For an old-time Americana band like Old Crow Medicine Show, it doesn’t get much better than hopping a train filled with musicians and seeing the country. Called the Railroad Revival Tour, the train took Old Crow, Mumford and Sons, and Edward Sharpe and the Magnetic Zeroes from Oakland, Calif. to New Orleans a couple of summers ago, stopping in cities along the way for powerhouse outdoor shows.

It’s an experience Ketch Secor, co-founder of Old Crow, has added to his list of incredible moments. “Being on that train with such amazing musicians, that was a dream come true,” he says. “I couldn’t believe it. But I’m fortunate to have had lots of moments like that. I couldn’t believe it when Doc Watson found us in front of that pharmacy in Boone. I couldn’t believe a song I wrote with Bob Dylan when I was 17 [“Wagon Wheel”] went platinum. Heck, I couldn’t believe I even wrote a song with Bob Dylan.” If you ask us, those are the trappings of a charmed life.

Old Crow’s folksy, rambunctious bluegrass has earned them fans among everyone from the kings of the Appalachian traditionalists — Doc Watson is a case in point — to young urban hipsters who can’t even understand the twangy backwoods-speak the band dishes out in songs like “Sewanee Mountain Catfight” or “We Don’t Grow Tobacco.”

That’s not only because the 15-year-old band is made up of serious musicians who can play some of the fastest, most difficult fiddle and banjo lines you’ve ever heard. It’s also because you’d be hard-pressed to find a group that can beat Old Crow for pure melodic energy. The sound is invigorating on their recordings, but at a live show the fiddle, banjo, and harmonica are practically on fire, creating a crazy, addictive mix of some of the best traditional music America has to offer with the intensity of a modern-day rock show.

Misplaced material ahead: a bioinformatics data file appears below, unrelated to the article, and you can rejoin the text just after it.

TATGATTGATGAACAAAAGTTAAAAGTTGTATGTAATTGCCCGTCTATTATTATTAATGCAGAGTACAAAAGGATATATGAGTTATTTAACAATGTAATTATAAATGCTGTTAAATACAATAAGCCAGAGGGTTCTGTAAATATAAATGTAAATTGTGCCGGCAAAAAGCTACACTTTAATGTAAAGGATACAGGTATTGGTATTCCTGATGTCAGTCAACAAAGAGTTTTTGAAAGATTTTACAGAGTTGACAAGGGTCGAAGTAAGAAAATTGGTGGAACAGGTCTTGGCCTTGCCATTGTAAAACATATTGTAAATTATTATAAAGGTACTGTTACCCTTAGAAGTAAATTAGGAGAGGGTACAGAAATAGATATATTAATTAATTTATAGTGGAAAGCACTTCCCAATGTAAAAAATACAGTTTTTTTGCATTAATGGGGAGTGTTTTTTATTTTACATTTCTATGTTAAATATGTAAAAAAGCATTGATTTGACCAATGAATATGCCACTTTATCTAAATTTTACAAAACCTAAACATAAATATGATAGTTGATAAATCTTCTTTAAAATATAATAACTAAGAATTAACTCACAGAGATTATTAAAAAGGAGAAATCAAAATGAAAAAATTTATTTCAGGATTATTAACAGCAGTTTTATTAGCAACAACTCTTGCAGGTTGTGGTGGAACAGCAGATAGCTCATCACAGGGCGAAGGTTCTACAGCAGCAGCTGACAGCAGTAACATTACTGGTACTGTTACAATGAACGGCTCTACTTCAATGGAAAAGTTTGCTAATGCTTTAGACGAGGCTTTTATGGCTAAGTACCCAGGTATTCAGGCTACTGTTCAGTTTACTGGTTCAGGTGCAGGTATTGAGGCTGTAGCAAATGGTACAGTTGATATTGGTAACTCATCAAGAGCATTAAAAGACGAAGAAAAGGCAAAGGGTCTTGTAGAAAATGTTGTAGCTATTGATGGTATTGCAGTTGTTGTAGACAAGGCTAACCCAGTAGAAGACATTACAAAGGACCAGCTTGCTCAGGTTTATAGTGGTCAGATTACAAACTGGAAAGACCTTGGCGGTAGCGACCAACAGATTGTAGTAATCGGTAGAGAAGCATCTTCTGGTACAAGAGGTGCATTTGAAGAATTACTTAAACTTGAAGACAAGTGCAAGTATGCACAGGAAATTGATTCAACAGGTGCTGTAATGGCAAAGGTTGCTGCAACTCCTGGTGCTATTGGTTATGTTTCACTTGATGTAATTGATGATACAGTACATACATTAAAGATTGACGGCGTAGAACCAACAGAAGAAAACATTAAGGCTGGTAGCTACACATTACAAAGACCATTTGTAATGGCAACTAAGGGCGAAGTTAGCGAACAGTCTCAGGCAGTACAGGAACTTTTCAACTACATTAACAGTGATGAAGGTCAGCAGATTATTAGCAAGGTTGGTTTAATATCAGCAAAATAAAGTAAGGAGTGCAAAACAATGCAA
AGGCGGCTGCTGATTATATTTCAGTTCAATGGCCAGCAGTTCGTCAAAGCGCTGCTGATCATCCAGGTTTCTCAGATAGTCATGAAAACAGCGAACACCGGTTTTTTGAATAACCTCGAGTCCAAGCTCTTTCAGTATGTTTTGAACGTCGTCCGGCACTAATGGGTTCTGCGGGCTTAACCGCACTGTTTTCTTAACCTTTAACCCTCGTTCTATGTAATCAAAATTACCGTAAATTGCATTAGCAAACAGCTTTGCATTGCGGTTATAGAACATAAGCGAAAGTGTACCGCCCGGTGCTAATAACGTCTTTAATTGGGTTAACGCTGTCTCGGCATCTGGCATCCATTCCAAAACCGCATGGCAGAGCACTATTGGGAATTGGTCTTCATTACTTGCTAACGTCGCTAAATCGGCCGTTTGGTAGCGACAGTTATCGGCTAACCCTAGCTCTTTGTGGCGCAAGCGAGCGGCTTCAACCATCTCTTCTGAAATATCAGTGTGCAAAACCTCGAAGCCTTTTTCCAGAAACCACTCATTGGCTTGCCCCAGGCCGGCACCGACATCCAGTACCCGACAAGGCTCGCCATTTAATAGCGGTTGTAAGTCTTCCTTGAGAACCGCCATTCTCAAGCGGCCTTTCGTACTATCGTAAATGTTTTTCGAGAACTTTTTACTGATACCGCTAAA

But despite the big stages, massive crowds, and moshing fans, Secor and Old Crow are much more steeped in the bluegrass and folk side than they are in rock ‘n’ roll. Place has always been a central element of the bluegrass genre, which developed from the Celtic airs that Scots and Irish immigrants brought with them to the Appalachian mountains, and it’s no less important to Secor when he’s writing. “I’m very much influenced by place,” he says. “Not so much like where I put pen to paper, but the sound of a place, the regionalness. There was a time when every region had its own sound. Now it’s so hard to find that singular sound. Like in the Lowcountry — years ago on the Sea Islands you could go to a church and hear people singing in Gullah, old traditional songs … and nowadays you’re more likely to hear the latest gospel song from TV or the radio.”

Secor has said in other interviews that the decade we’re in right now is one of the best times to be playing a banjo that there’s ever been. And it seems like he’s right — bluegrass and folk bands are more popular than ever, even spinning off weird amalgamations like punk-bluegrass and pop-folk. Part of that is no doubt due to bands like Old Crow. But the other part? The music is just that good. “It’s just one of those things that cycles back around,” Secor says. “American folk music is a collection of all of the stories of all of the people of America, and it’s not exclusive. It belongs to rich and poor, all races, all faiths, and people in all the places of America … the music is strong. It survives. And when we sing it, we’re connected to a whole lot of other voices.”

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